I wrote down all of your colors, because I love the way they sound, and I will give them a try. Revlon is consistently one of my favorite brands for lipsticks, so I’m a little peeved I can’t find it as easily here. Bourjois, Maybelline and L’Oreal are sold at most beauty stores and supermarket, so that’s easy to find. August 18, 2015 at 4:29am Reply

      • Tourmaline: Thanks, Victoria.

        I hope that I didn’t give the impression of disliking experimentation with makeup. I’m all for playing with colour and texture and having fun; I just know what suits me and what look is the most flattering, in case that’s the way I want to go on a particular day. Some might consider my Gothic look to be a little over-done, for example, but I like to wear it occasionally, particularly with black clothes and jet or onyx jewellery.

        I also hope that you can find some of the colours that I’ve listed. I fear that a few of them have been discontinued. As well as the Avon one that I mentioned, Revlon’s “Raspberry Bite”, “Love That Red” and “One Perfect Coral” have all been discontinued, as far as I am aware. But then one thing I have noticed repeatedly is that some colours bloggers mention as being available in the USA are not available in Australia, or perhaps they are just sold under different names. So maybe some of my discontinued colours might still be available elsewhere. August 18, 2015 at 6:23pm Reply

        • Victoria: Oh no, not at all! I was only musing out loud, as your comment was very interesting and gave me many ideas. I bet your Gothic look is stunning. I’m such a fan of vampy lipsticks.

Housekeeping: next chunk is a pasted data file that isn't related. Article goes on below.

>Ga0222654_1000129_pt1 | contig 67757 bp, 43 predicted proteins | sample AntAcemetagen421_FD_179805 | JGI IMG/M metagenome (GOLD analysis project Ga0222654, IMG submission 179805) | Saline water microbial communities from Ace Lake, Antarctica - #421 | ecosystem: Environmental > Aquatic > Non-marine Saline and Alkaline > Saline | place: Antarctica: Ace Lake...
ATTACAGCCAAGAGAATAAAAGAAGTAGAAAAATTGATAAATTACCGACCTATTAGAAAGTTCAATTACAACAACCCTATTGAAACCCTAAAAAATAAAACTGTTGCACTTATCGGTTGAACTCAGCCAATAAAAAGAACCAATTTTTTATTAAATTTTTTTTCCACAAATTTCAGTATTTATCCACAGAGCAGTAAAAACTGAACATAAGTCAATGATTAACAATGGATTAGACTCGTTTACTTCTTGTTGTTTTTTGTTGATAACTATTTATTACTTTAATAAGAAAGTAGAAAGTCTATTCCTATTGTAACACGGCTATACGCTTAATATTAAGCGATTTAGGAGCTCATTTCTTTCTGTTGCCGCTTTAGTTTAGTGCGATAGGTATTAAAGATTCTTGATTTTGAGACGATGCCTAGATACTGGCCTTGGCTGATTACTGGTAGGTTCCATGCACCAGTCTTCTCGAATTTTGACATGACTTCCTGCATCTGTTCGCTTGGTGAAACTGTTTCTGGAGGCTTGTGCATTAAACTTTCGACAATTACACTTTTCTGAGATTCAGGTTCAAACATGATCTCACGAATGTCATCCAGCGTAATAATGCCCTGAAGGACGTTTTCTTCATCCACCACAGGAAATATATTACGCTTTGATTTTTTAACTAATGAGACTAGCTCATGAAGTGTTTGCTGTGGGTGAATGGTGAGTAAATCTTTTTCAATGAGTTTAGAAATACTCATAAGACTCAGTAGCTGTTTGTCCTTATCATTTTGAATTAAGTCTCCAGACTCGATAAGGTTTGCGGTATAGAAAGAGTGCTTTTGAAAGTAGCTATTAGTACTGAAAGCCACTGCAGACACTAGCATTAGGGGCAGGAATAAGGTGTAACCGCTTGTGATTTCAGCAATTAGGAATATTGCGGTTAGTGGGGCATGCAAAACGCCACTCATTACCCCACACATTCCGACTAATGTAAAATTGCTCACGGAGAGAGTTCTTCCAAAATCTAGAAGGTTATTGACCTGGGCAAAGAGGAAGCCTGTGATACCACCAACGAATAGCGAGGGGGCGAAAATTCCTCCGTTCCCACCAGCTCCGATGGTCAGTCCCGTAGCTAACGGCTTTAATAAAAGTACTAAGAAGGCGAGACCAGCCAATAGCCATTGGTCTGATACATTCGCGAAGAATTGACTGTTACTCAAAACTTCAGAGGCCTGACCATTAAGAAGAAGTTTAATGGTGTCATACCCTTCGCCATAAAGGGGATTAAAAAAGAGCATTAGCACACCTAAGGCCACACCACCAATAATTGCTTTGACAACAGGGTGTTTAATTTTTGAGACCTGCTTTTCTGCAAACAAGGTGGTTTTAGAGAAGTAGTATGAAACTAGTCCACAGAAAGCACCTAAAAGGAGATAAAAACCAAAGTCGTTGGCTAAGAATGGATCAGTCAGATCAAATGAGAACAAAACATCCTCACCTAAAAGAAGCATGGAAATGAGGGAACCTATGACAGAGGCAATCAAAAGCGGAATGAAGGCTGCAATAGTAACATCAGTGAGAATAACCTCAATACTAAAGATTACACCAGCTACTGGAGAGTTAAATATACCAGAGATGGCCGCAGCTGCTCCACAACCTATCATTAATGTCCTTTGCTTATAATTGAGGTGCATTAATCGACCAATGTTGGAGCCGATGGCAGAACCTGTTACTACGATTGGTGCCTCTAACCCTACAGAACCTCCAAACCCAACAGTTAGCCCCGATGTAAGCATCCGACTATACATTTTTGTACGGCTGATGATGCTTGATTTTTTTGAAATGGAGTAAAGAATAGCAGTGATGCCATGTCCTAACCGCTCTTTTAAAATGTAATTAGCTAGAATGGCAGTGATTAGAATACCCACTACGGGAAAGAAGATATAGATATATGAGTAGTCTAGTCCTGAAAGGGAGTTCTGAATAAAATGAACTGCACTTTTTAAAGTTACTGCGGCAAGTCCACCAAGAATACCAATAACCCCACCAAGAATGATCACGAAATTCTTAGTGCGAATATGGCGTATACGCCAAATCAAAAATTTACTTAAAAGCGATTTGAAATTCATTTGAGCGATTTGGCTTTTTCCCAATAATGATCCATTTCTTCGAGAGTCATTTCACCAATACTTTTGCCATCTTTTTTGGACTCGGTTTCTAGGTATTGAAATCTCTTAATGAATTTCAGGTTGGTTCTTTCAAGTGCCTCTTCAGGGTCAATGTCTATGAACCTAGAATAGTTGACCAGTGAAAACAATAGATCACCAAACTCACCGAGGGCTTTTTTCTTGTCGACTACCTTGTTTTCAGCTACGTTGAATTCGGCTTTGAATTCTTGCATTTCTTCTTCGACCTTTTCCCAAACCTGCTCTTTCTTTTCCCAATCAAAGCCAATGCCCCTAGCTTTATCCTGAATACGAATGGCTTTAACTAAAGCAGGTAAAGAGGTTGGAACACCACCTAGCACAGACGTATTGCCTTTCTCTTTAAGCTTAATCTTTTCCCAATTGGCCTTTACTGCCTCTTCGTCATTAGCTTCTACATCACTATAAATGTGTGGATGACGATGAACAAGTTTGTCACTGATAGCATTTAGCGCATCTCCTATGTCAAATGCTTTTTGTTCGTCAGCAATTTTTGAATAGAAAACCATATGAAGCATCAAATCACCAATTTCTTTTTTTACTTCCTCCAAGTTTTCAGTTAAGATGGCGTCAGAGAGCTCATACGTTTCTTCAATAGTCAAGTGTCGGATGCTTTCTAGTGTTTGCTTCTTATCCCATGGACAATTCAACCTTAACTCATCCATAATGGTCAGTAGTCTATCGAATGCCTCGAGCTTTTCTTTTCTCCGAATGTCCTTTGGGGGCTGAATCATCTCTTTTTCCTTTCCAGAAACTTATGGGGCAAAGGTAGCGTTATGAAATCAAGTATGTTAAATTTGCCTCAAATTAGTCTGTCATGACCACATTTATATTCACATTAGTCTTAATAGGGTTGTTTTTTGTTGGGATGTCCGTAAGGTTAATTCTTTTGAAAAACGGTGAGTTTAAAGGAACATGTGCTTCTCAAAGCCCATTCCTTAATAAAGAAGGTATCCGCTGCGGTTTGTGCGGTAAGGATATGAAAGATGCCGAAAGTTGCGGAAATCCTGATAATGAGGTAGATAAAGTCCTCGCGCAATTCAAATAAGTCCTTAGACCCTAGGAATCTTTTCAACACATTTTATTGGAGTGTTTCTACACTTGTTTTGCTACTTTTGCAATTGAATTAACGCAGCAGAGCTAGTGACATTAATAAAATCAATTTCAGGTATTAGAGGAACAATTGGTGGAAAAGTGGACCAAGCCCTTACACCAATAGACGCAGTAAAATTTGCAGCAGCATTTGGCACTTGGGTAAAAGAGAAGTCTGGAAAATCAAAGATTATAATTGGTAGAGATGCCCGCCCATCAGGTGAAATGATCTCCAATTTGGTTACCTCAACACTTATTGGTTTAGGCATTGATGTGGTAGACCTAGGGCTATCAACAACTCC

Revlon also had a wonderful color called Strawberry Suede, but it is gone. August 19, 2015 at 3:22am Reply

          • Tourmaline: Hi Victoria,

            I have one of those! It was from their matte range and, yes, it is beautiful. I also have “Pink About It”, which is slightly more coral, from the same range. They always seem to discontinue their matte offerings – such a shame.

            I agree that vampy lipstick can look stunning. August 19, 2015 at 3:41am Reply

            • Victoria: Isn’t it beautiful? I don’t have anything quite like it. August 19, 2015 at 4:04am Reply

    • Karen: You’ve inspired me to check out the Revlon selection! August 18, 2015 at 7:01am Reply

      • Tourmaline: Hi Karen,

        Thanks, I’m glad! I’ve found that Revlon always tends to have one of the widest colour ranges available in lipstick. Also, if they discontinue a colour, then they’re likely to bring out something similar before too long. August 18, 2015 at 6:24pm Reply

  • Heather H: I love lipsticks . My favorite lipsticks are Tom Ford Casablanca- a rosy pink and Indian rose- a lighter daytime pink. Yes they are expensive but they are my favorite and I wear them all the time. August 18, 2015 at 12:15am Reply

    • Victoria: I haven’t tried any Tom Fords, but I know that his line is very popular in the only boutique where it’s sold in Brussels–lipsticks, contouring powders, blushes, and of course, perfume. August 18, 2015 at 4:31am Reply

  • katherine: My only make up for several decades was foundation and a bronze-colored lipstick. That was until last year, when I played with my daughter’s make-up, and found to my amusement that very dark (smudgy) eyeliner makes my eyes “pop.” My appearance was more or less transformed. I added very pale pink/peach lipsticks to my repertoire (speaking of which – love your Lavshuca PK5). And everyone noticed (they liked it – wasn’t because I looked weird – I think). Since I didn’t want to feel enslaved by the look I intentionally take a break from make up quite frequently. My best friend at work doesn’t like the breaks. She thinks I command more respect because people treat me differently. She may be right. But I’ve taken a break for most of the summer nonetheless.